The bandwagon of folks hoping for a big Windows 7 PC replacement cycle is beginning to fill up. This time, Jeffries analyst Katherine Egbert is expecting users to jump from XP to Windows 7 as companies replace long-in-the-tooth desktops.
As noted previously, technology executives are expecting a strong hardware refresh cycle spurred by the end of support for Windows XP and the arrival of Windows 7.
Egbert's report reiterates that stance and adds a few interesting charts to the story. In a research note, she writes:
The upcoming introduction of Windows 7 could spur a rapid corporate PC upgrade cycle starting in late 2010/early 2011, catalyzed by the end of support for Windows XP and a recovery-based increase in IT spending.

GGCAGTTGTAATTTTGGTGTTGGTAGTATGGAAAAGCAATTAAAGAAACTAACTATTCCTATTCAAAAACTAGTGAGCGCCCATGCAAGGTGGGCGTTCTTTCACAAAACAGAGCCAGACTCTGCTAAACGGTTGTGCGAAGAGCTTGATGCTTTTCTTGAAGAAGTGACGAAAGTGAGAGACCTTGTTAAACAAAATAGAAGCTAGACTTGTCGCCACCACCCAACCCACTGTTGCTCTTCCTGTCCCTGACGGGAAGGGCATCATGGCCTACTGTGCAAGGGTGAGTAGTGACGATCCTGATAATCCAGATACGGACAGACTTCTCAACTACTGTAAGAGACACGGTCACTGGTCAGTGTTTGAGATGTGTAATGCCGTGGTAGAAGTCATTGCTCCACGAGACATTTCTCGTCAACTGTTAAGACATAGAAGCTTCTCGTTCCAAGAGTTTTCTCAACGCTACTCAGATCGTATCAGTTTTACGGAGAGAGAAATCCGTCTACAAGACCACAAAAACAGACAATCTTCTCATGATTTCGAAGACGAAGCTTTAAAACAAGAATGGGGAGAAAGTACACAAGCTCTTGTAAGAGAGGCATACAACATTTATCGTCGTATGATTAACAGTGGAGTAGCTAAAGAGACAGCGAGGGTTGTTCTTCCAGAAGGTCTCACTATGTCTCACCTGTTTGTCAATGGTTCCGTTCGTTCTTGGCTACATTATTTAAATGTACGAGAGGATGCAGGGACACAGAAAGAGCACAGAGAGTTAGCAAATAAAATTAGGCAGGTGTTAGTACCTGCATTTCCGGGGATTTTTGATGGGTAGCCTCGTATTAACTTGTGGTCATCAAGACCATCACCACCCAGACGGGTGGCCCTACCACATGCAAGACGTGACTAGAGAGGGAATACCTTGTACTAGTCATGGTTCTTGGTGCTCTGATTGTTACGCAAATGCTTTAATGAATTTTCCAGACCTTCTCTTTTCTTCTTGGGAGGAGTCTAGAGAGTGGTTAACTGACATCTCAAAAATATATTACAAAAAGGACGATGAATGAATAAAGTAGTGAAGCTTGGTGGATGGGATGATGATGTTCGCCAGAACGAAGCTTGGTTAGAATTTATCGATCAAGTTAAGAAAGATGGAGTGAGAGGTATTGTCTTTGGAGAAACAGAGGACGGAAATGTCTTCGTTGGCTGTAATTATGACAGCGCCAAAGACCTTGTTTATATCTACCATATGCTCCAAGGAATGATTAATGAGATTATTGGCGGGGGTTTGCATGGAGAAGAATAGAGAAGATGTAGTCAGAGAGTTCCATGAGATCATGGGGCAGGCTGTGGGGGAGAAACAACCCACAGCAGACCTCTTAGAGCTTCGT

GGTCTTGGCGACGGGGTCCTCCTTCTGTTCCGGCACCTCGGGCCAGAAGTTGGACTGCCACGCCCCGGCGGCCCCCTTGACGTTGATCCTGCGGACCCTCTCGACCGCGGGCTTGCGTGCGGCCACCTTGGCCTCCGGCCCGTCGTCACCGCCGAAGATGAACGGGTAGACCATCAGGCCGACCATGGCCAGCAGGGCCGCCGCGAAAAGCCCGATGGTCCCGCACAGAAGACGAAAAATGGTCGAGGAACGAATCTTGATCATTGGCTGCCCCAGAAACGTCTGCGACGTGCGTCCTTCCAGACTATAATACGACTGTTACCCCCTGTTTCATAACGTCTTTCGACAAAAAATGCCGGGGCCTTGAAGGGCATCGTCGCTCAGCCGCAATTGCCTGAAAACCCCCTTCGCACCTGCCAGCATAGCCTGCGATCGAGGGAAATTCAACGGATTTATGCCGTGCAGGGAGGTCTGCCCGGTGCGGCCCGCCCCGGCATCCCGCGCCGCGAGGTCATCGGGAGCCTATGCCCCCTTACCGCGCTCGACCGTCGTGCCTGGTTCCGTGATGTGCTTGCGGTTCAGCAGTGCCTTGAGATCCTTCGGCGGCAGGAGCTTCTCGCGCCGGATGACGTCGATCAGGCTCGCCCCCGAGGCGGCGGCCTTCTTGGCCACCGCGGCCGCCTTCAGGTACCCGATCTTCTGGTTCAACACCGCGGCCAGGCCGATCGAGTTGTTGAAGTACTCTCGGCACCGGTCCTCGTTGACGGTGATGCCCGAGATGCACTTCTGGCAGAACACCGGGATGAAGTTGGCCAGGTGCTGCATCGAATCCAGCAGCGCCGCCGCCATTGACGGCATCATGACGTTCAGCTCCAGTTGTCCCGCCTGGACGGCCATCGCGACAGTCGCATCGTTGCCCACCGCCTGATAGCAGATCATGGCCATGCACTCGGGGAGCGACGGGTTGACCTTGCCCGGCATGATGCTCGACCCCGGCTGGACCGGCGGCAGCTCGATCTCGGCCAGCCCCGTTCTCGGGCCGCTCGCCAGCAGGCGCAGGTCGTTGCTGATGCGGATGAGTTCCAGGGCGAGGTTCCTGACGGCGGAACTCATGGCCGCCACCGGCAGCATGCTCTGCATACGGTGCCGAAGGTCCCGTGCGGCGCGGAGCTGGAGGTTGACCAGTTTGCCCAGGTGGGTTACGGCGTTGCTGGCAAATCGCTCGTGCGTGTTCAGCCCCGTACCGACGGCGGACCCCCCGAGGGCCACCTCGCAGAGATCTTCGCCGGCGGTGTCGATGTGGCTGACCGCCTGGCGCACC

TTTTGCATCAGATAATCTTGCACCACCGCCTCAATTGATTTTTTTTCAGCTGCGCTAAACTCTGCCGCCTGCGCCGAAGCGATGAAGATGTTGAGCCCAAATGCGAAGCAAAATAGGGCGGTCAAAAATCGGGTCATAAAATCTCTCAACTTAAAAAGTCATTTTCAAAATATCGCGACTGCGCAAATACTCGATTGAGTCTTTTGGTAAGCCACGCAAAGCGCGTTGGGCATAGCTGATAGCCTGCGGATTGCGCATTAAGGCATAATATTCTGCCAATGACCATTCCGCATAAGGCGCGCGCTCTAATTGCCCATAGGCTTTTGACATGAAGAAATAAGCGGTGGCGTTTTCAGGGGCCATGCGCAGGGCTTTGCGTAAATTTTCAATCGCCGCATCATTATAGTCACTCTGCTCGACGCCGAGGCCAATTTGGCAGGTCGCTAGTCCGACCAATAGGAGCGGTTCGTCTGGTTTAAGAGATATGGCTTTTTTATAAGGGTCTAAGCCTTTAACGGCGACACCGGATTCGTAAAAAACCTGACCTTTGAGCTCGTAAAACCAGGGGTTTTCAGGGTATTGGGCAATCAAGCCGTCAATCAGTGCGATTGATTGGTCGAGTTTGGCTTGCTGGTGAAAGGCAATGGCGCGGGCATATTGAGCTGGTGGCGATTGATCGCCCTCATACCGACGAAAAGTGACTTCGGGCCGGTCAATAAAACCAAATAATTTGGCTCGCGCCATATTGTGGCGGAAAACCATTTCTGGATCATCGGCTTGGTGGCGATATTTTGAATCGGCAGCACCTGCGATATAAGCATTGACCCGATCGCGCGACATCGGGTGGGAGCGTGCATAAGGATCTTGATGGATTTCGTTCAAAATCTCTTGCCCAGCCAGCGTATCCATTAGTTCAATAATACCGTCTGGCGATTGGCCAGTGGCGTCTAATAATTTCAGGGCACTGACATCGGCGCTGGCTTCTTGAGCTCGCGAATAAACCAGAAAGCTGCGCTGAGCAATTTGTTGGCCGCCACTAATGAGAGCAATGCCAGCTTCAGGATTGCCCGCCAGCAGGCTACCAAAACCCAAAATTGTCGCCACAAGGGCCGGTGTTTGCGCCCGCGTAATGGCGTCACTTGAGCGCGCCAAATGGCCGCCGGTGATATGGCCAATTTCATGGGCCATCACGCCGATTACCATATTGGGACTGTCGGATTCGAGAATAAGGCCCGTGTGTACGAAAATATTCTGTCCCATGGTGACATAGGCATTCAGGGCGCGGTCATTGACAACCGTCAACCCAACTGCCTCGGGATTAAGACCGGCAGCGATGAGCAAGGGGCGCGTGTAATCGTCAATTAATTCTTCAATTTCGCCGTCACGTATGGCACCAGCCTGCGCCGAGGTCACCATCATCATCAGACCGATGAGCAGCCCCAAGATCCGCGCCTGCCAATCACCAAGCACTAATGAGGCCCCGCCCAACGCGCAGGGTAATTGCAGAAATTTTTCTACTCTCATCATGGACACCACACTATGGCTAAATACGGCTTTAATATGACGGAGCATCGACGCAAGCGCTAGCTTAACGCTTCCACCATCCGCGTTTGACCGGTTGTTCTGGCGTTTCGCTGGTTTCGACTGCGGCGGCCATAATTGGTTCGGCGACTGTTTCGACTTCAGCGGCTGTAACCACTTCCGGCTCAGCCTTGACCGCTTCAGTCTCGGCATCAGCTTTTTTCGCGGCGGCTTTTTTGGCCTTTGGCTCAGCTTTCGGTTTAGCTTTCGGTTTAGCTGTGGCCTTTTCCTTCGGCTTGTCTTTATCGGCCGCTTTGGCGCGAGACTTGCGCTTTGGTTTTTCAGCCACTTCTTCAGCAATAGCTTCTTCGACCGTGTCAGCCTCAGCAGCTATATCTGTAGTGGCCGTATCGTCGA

The increase in IT spending is a guess, but the move from XP will have to happen some time. Security patches for Windows XP SP2 end in July 2010, says Egbert. That move will prod enterprises to upgrade. Meanwhile, these companies aren't going to upgrade to Vista, which will lose mainstream support in 2012.
Egbert's bet is that corporate PCs, averaging 6 years, are the oldest on record. Enterprises scoffed at Vista's increased hardware requirements, but will upgrade to Windows 7. Here's a look at the XP, Vista and Windows 7 penetration in the enterprise through 2013 via IDC.
Among other points:
- Egbert expects Microsoft to make upgrading an XP machine to a Windows 7 one easier.
- Drivers shouldn't be a problem for Windows 7 since they are based on Vista's.
- Given Vista's flop Windows 7 upgrades are likely to hit 90 percent of PCs within 3 years.